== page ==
How to Tackle and Pay Off Various Forms of Debt| Updated: |
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Today’s post is a guest post by Andrew Rombach, a Content Associate at LendEDU – a website that helps consumers, small business owners, real estate owners, and more with their finances. I am happy to have him as a guest poster today.
Switzerland has a lot in common financially with other countries, especially when it comes to consumer debt. Swiss residents deal with three “popular” debts that many consumers face across the globe. What kind of debt? — as if you even needed to ask!
Mortgages, credit cards, and car loans are often on everyone’s minds, but Swiss consumers may find they’re dealing with higher debt levels in those categories compared to other countries. In fact, households in Switzerland were recently found to have the highest consumer debt levels in the world. To put it in perspective, Swiss households have a higher debt to GDP levels than the U.S. did at the height of its housing bubble.
At any rate, dealing with debt is a natural part of being a consumer. It doesn’t hurt to know a few tips and tricks for paying down your credit cards or mortgage. If anything, making decent headway can reduce stress and open up room in your budget. Here are a few ways to pay off credit cards, mortgages, and/or car loans.
Credit Card Repayment Tips
It’s generally a bad idea to carry credit card debt. It often has high-interest rates compared to other debts, and missing payments on a high balance can cost you, to say the least. There are three great ways to chip away at this kind of debt.
Debt Consolidation Loans
Using a debt consolidation loan, you can pay off all or most of your credit card debt. In short, your credit cards are cleared, and you must pay off one loan at a new interest rate and repayment term. Ideally, this new interest rate is lower than your credit card APRs. This effectively transitions your revolving credit card debt to installment debt as well.
There are a few reasons where debt consolidation loans make sense. It can simplify your repayment since you are left with just monthly payment, and applying for a fixed interest rate offers more certainty as well. The greatest benefit is getting a lower APR which would save money over repayment.
Keep in mind that it can worsen your financial situation if you aren’t careful. Try not to be tempted into over-spending on credit again. While your cards are cleared, you still must put in the work pay off the loan.
Balance Transfer Cards
This method requires opening up another credit card and transferring your balance from the first card to the new balance transfer credit card. Similar to the debt consolidation loan, your old card is now cleared, and you are left with a new debt to deal with.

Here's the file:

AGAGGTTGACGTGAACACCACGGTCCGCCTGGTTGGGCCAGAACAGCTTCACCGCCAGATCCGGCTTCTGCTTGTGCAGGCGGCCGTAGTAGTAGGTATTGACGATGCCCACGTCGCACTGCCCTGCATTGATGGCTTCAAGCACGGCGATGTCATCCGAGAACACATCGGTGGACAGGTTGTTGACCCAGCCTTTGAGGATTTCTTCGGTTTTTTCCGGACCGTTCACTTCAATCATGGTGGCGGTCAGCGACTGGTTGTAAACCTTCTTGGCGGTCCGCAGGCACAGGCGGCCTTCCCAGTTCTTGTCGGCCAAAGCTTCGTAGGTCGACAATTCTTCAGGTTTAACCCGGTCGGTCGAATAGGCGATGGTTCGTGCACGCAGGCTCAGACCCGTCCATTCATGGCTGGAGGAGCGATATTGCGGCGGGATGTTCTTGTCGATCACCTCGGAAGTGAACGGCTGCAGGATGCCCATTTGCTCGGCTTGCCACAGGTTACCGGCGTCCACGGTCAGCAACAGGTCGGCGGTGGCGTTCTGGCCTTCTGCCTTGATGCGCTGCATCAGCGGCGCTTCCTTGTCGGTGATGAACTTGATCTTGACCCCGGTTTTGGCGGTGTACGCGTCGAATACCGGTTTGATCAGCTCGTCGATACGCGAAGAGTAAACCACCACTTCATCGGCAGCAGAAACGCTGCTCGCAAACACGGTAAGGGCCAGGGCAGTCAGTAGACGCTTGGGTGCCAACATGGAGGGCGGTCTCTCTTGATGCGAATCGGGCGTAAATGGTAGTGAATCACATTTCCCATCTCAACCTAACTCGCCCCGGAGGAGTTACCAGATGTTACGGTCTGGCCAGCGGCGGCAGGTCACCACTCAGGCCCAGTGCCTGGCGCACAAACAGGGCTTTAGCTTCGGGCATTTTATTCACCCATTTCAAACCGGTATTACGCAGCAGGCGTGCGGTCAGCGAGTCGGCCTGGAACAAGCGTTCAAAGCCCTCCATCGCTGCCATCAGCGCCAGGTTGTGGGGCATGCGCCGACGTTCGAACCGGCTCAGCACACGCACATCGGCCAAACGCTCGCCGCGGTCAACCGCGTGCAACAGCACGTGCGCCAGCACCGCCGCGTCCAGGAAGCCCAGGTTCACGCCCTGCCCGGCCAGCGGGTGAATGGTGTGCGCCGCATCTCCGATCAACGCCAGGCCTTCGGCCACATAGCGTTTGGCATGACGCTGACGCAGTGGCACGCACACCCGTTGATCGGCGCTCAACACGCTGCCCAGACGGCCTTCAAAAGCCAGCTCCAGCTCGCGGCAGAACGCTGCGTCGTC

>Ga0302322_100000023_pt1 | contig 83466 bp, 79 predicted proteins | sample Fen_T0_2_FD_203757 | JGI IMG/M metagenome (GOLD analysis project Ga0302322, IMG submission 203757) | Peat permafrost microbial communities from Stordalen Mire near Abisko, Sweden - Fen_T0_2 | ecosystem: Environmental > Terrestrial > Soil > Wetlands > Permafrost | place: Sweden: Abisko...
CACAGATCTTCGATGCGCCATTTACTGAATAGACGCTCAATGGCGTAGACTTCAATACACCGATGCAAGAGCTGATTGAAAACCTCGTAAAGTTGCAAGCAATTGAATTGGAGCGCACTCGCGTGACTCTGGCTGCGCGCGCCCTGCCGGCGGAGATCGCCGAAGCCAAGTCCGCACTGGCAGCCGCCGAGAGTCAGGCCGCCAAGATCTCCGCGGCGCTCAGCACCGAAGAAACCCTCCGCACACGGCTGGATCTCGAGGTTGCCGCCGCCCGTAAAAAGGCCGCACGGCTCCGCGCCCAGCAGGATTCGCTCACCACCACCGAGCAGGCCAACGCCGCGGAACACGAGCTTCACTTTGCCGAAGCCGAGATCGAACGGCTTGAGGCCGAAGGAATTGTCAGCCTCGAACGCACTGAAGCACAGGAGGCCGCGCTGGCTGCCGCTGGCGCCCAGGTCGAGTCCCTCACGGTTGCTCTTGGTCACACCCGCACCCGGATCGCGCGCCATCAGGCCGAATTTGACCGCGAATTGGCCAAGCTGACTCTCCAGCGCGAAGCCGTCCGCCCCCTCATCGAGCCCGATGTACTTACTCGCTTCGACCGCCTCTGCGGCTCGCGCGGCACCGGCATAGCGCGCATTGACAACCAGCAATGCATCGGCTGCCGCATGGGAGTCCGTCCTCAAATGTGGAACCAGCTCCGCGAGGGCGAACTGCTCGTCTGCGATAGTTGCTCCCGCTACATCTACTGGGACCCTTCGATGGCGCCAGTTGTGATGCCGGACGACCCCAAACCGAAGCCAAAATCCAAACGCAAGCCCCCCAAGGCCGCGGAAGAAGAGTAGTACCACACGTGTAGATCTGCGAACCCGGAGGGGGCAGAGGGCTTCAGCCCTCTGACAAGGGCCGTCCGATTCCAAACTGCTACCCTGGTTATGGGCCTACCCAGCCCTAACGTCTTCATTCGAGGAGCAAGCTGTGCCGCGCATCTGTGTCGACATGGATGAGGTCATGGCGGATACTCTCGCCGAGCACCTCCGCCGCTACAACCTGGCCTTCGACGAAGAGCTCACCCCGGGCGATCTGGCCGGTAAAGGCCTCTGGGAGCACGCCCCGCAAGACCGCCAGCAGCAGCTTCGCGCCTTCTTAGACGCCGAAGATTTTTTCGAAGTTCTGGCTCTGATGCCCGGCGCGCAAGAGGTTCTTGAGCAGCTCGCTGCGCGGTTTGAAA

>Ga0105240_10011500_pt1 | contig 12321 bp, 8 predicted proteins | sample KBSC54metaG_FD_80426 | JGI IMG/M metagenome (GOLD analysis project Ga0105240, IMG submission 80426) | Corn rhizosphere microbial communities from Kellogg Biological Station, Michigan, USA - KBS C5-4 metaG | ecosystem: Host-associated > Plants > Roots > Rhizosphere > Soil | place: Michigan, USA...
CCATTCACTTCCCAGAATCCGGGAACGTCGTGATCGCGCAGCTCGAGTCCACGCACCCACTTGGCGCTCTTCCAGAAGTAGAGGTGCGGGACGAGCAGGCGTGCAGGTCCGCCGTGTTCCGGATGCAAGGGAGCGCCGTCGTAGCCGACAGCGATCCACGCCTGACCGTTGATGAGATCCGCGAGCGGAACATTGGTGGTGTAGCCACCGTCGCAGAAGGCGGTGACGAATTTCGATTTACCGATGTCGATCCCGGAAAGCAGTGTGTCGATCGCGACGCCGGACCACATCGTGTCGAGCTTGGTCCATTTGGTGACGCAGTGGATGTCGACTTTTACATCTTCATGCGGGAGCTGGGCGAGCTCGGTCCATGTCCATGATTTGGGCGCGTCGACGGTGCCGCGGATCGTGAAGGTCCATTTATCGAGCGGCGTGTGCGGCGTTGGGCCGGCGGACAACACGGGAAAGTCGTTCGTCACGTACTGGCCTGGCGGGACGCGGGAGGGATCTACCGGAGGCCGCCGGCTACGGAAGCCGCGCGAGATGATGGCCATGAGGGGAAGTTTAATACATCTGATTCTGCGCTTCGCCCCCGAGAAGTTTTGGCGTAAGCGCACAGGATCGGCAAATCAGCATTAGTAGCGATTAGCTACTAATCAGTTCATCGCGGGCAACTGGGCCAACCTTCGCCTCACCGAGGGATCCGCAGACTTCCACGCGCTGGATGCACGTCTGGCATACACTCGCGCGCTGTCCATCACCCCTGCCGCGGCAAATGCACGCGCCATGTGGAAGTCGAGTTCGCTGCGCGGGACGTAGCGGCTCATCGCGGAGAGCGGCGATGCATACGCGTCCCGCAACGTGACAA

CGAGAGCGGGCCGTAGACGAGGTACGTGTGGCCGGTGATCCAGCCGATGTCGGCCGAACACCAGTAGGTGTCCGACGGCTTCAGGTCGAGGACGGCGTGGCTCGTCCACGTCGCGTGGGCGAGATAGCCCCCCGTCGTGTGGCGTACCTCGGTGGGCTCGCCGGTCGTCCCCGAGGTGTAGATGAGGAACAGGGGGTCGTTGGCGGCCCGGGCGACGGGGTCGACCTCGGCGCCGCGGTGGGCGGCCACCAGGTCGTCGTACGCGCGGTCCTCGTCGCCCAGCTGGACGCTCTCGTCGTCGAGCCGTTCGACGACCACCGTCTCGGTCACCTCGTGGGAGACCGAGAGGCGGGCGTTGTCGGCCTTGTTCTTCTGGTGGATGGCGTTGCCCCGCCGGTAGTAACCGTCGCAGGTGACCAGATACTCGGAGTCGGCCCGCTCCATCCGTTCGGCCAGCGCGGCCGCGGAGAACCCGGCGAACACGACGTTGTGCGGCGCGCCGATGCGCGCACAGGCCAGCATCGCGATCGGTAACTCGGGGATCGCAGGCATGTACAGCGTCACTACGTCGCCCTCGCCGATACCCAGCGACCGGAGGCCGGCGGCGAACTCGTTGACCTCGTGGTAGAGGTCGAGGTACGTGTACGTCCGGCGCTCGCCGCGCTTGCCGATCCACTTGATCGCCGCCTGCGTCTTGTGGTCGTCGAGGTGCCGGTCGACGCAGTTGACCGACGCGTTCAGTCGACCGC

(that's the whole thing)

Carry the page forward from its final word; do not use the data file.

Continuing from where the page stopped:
Why bother with opening up a new card? Some credit cards offer an introductory period with low-interest or zero-interest. By transferring the balance over, you may have anywhere from 6 to 18 months to pay off the balance with low-interest costs. This can save you money.
Again, you must be careful with this strategy. The debt doesn’t disappear. You still need to pay it down, so don’t go spending on your old card!
Debt Avalanche Methods
The debt avalanche method is a classic, self-sufficient way to pay off multiple credit cards over time. List out all credit card accounts with a balance, APR, and minimum payment information. Put the higher interest rates towards the top of the list. Each month, you devote any extra cash to a larger payment on the card with the highest interest rate while making minimum payments on all other credit cards. Repeat the procedure until the high-rate card is paid off, then begin again with the next high-rate card.
By prioritizing the high-rate card, you are reducing the most expensive credit card balance. This will save money by reducing interest costs (which is starting to seem like a common theme). Furthermore, you can accomplish this method purely through budgeting, and no new credit applications are required.
While it’s great this can be done through budgeting, it’s also the greatest drawback to this method. Not everyone has the cash to simply make larger payments on a high-rate credit card. It takes diligence and proactivity to stick to this plan.
Mortgage Repayment Tips